For years, certain local officials have alleged that grizzlies bears did not historically reside in the North Cascades. A study published by National Park Service scientists based on credible sightings, fur trapping records, agency reports and First Nations traditions affirmed that grizzly bears are native to our region. We helped spread the word to ensure the debate around grizzly restoration is rooted in facts.

August

Our I-90 Wildlife Watch program celebrated a year of documenting wildlife between North Bend and Easton. Whether the species are small or large, alone or in a group, dead or alive, each of these sightings has been reported to WSDOT and other state, federal and non-profit partners working in this area, aiding in our shared understanding of wildlife presence and use in important habitat adjacent to I-90.

September

With partners, we celebrated the permanent protection of Blanchard Mountain in Bellingham. After more than a decade of advocacy on behalf of the “Blanchard Core”, 1,600 acres of forest prized for hiking, biking, gliding, horseback riding and wildlife watching were permanently protected in the Capital Budget.

When the Endangered Species Act, one of the world’s most important environmental laws, was under attack by the Trump administration, we provided comments in opposition of the proposed adverse changes to the act. The Endangered Species Act is vital to our work, as it has provided a chance at survival for the spotted owl, marbled murrelet, Canada lynx, sage grouse, wolf, wolverine and grizzly bear.

We continued to engage in the planning process for the new Colville Forest Plan, critical for forests, habitat, wildlife and people in northeast Washington’s Kettle River Range and Selkirk Mountains, also known as the Columbia Highlands. Working with partners, we shared comments calling for more recommended wilderness in the final ten-year Forest Plan. We’ve long collaborated with other partners here to support local communities, wildlife and wilderness.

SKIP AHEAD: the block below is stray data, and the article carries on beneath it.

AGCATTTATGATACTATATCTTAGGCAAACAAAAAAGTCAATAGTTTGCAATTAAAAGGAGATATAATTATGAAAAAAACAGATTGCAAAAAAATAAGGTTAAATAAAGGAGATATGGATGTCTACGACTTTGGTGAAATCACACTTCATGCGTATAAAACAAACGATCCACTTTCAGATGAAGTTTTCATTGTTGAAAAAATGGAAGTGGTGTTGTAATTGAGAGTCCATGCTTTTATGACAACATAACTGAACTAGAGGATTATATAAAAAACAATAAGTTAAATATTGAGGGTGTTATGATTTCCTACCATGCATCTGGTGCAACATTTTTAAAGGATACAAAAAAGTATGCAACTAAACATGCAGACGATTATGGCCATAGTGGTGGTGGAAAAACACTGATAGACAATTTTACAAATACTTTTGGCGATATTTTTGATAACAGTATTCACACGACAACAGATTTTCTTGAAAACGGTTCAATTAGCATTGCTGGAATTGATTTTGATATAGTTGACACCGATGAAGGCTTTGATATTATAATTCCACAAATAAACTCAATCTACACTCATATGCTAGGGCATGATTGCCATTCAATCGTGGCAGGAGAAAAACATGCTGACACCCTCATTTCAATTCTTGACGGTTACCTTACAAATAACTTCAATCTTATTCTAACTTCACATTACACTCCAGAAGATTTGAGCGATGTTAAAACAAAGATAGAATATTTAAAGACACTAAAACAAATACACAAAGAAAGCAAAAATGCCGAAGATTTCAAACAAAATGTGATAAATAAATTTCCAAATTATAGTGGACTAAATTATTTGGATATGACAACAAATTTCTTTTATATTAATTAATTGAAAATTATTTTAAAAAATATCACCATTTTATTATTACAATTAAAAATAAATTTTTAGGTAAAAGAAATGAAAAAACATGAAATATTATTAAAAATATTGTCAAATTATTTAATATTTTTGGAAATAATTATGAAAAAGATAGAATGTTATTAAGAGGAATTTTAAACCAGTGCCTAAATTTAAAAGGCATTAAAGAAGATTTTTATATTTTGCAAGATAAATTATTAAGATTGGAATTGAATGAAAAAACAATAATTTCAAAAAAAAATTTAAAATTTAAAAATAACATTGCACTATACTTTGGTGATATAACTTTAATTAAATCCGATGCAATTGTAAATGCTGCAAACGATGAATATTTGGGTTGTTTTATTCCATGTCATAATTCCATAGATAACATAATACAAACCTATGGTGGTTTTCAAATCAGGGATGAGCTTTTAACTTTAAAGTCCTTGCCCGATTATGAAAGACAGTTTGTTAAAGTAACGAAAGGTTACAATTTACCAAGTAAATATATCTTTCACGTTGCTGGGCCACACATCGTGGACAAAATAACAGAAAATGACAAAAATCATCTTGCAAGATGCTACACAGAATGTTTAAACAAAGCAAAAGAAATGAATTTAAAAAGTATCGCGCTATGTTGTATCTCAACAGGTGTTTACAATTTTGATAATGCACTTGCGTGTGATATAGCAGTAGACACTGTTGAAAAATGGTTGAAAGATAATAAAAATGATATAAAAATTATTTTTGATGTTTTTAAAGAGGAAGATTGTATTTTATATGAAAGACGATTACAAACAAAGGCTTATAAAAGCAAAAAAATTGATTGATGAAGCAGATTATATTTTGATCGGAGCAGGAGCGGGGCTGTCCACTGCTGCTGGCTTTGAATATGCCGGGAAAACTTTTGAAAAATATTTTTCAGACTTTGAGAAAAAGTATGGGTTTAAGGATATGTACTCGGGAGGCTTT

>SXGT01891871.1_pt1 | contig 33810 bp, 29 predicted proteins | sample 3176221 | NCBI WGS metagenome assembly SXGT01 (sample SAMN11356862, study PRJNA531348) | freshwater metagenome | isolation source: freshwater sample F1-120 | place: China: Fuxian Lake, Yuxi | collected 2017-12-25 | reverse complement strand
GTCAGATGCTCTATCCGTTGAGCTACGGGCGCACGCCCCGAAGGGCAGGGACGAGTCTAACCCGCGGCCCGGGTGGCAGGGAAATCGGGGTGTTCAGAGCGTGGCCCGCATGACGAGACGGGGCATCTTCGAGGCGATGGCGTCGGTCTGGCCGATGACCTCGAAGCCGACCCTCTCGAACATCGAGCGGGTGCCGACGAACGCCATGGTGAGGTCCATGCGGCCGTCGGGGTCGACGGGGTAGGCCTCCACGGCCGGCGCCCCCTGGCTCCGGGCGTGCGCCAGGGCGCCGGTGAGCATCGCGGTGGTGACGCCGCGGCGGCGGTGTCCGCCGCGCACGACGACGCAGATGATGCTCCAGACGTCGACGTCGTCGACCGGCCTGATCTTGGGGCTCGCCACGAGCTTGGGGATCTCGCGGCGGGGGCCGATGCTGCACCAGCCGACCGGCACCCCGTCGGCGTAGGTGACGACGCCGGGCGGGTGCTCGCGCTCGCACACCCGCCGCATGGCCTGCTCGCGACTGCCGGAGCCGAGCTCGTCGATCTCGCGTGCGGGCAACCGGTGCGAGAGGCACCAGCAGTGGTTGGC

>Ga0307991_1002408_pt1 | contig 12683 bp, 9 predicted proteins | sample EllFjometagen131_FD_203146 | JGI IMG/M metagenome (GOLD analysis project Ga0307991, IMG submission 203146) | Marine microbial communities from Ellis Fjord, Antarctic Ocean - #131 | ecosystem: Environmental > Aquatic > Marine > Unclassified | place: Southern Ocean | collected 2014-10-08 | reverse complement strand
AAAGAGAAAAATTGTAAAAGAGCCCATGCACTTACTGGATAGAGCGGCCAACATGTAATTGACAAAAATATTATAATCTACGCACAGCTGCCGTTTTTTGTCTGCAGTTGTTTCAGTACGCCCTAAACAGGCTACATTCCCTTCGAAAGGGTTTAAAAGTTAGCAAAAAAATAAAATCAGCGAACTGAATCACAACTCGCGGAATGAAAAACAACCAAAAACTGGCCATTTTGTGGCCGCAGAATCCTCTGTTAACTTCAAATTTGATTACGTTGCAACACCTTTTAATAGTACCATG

A volunteer plants native vegetation near Gold Creek in the Snoqualmie Pass wildlife corridor. Photo: Laurel Baum

October

68 volunteers contributed 590 hours and 800 plants to habitat restoration in the I-90 Wildlife Corridor. We planted native vegetation near Gold Creek and the Lake Kachess Campground—two habitat areas that feed directly into the I-90 wildlife crossings and provide important connectivity for mule deer, elk, black bears, cougars and wolverines.

In an ongoing effort to protect endangered marbled murrelets, we participated in the Solutions Table on Marbled Murelets to find creative ways to meet the needs of the endangered bird and the local communities. We asked Washingtonians to submit public comments to the state Department of Natural Resources and U.S. Fish and Wildlife Service, urging them to ensure better protections for this endangered species in their Long-Term Conservation Strategy for the Marbled Murrelet. We also engaged the media on this important issue.

November

We provided suggested comments and asked our supporters to join us in urging Governor Inslee to include full funding for the WDFW in his 2019-21 budget proposal. We’ve long worked with WDFW to ensure our state’s full wildlife heritage is appropriately conserved and restored, and joined other wildlife stakeholders in the Department’s Budget and Policy Advisory Group to review their budget and recommend more stable funding and equitable wildlife conservation.